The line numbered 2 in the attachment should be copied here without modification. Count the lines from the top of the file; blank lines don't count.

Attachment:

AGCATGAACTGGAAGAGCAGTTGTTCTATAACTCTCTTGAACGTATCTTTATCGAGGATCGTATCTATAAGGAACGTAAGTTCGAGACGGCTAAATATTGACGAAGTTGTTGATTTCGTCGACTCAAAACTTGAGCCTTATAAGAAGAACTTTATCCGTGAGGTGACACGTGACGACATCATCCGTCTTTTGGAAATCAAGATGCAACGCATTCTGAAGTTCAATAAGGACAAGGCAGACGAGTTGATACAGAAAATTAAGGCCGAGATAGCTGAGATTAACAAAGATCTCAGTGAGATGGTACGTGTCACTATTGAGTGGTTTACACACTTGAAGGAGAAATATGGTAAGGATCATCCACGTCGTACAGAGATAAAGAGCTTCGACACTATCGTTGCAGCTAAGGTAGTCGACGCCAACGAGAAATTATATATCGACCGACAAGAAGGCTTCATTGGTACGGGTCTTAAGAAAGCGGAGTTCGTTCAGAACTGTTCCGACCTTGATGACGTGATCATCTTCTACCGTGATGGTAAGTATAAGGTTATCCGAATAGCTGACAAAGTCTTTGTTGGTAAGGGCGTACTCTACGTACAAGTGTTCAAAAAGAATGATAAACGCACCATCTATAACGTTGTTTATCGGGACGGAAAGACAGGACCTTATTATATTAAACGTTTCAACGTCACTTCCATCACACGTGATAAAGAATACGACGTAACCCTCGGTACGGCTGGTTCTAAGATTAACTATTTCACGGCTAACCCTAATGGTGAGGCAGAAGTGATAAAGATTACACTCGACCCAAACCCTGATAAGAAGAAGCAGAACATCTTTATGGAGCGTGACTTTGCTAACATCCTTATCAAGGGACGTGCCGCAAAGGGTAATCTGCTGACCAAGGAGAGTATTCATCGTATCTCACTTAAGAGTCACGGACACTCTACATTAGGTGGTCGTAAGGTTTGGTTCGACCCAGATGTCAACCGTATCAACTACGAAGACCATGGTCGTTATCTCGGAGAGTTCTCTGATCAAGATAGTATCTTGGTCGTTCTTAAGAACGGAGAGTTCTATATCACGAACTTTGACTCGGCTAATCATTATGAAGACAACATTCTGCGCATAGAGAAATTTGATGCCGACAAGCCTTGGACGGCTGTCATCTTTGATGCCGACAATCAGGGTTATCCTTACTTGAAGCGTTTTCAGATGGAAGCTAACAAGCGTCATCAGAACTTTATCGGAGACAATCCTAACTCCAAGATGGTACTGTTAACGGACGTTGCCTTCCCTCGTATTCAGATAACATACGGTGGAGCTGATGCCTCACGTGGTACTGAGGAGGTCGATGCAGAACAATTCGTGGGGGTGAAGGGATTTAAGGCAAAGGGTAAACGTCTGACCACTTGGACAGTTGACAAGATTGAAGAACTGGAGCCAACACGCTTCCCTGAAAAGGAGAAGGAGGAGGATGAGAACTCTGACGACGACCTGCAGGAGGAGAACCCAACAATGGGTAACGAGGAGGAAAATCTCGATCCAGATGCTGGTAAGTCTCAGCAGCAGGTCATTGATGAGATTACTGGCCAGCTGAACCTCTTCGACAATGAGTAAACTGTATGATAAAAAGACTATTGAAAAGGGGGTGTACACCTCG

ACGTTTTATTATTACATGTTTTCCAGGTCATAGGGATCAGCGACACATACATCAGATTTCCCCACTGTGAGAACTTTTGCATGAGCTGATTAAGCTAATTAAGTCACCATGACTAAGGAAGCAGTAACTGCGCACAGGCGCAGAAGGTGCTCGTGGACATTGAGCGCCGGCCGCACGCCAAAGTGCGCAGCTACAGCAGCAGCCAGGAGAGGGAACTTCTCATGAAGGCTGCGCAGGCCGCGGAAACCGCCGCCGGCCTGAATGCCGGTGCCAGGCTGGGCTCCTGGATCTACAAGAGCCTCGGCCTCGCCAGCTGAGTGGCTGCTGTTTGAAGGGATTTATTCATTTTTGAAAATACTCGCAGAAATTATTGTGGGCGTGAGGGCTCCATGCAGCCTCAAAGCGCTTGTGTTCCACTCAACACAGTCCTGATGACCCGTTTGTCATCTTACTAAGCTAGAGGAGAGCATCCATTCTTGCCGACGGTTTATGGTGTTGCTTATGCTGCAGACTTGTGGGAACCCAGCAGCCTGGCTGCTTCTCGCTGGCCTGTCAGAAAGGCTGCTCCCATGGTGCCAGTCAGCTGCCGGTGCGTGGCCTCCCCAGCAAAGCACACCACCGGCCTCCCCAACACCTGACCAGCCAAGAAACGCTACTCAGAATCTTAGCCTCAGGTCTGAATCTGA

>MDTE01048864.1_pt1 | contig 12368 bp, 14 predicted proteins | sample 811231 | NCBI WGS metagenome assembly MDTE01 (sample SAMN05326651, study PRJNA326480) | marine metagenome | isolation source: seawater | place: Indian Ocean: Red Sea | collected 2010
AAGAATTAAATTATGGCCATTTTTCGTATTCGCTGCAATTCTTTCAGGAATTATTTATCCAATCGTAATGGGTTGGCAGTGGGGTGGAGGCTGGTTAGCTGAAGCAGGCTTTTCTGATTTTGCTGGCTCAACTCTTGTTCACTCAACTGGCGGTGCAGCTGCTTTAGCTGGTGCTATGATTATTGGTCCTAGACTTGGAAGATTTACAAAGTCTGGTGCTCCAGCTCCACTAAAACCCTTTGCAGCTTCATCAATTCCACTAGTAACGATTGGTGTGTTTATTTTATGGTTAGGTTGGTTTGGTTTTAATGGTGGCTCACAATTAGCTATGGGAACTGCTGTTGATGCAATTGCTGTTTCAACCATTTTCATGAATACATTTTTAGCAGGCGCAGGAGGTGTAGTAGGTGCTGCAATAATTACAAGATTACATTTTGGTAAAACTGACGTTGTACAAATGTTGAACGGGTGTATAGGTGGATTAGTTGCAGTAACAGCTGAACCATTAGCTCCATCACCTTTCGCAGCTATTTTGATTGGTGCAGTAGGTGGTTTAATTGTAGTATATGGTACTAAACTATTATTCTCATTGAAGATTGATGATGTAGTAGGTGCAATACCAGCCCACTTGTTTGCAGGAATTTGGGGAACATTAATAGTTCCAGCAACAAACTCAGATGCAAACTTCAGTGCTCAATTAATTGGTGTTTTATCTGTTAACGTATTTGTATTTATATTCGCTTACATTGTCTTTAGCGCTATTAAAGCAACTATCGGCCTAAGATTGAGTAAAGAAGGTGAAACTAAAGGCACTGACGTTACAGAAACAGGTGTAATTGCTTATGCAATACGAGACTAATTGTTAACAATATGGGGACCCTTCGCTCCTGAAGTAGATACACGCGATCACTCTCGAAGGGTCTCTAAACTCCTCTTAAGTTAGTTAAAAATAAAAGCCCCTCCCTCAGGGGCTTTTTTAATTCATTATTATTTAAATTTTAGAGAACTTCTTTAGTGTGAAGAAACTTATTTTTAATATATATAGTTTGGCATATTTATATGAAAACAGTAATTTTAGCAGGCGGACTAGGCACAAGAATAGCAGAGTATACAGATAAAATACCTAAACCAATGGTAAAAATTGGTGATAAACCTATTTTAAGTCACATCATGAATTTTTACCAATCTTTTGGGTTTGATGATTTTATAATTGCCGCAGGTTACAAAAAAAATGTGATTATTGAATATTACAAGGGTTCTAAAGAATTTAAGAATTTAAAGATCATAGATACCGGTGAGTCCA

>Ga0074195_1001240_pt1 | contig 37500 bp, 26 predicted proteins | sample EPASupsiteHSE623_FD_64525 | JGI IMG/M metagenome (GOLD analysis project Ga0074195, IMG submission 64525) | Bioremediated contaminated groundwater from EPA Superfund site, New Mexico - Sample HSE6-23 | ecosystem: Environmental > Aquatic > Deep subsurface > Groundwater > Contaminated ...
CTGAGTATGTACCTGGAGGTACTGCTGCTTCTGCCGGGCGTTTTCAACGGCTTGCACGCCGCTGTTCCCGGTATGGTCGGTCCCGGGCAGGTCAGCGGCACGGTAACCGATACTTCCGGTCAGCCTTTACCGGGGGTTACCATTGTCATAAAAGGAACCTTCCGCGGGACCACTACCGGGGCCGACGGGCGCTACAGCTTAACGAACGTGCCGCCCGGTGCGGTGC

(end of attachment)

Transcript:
ACGTTTTATTATTACATGTTTTCCAGGTCATAGGGATCAGCGACACATACATCAGATTTCCCCACTGTGAGAACTTTTGCATGAGCTGATTAAGCTAATTAAGTCACCATGACTAAGGAAGCAGTAACTGCGCACAGGCGCAGAAGGTGCTCGTGGACATTGAGCGCCGGCCGCACGCCAAAGTGCGCAGCTACAGCAGCAGCCAGGAGAGGGAACTTCTCATGAAGGCTGCGCAGGCCGCGGAAACCGCCGCCGGCCTGAATGCCGGTGCCAGGCTGGGCTCCTGGATCTACAAGAGCCTCGGCCTCGCCAGCTGAGTGGCTGCTGTTTGAAGGGATTTATTCATTTTTGAAAATACTCGCAGAAATTATTGTGGGCGTGAGGGCTCCATGCAGCCTCAAAGCGCTTGTGTTCCACTCAACACAGTCCTGATGACCCGTTTGTCATCTTACTAAGCTAGAGGAGAGCATCCATTCTTGCCGACGGTTTATGGTGTTGCTTATGCTGCAGACTTGTGGGAACCCAGCAGCCTGGCTGCTTCTCGCTGGCCTGTCAGAAAGGCTGCTCCCATGGTGCCAGTCAGCTGCCGGTGCGTGGCCTCCCCAGCAAAGCACACCACCGGCCTCCCCAACACCTGACCAGCCAAGAAACGCTACTCAGAATCTTAGCCTCAGGTCTGAATCTGA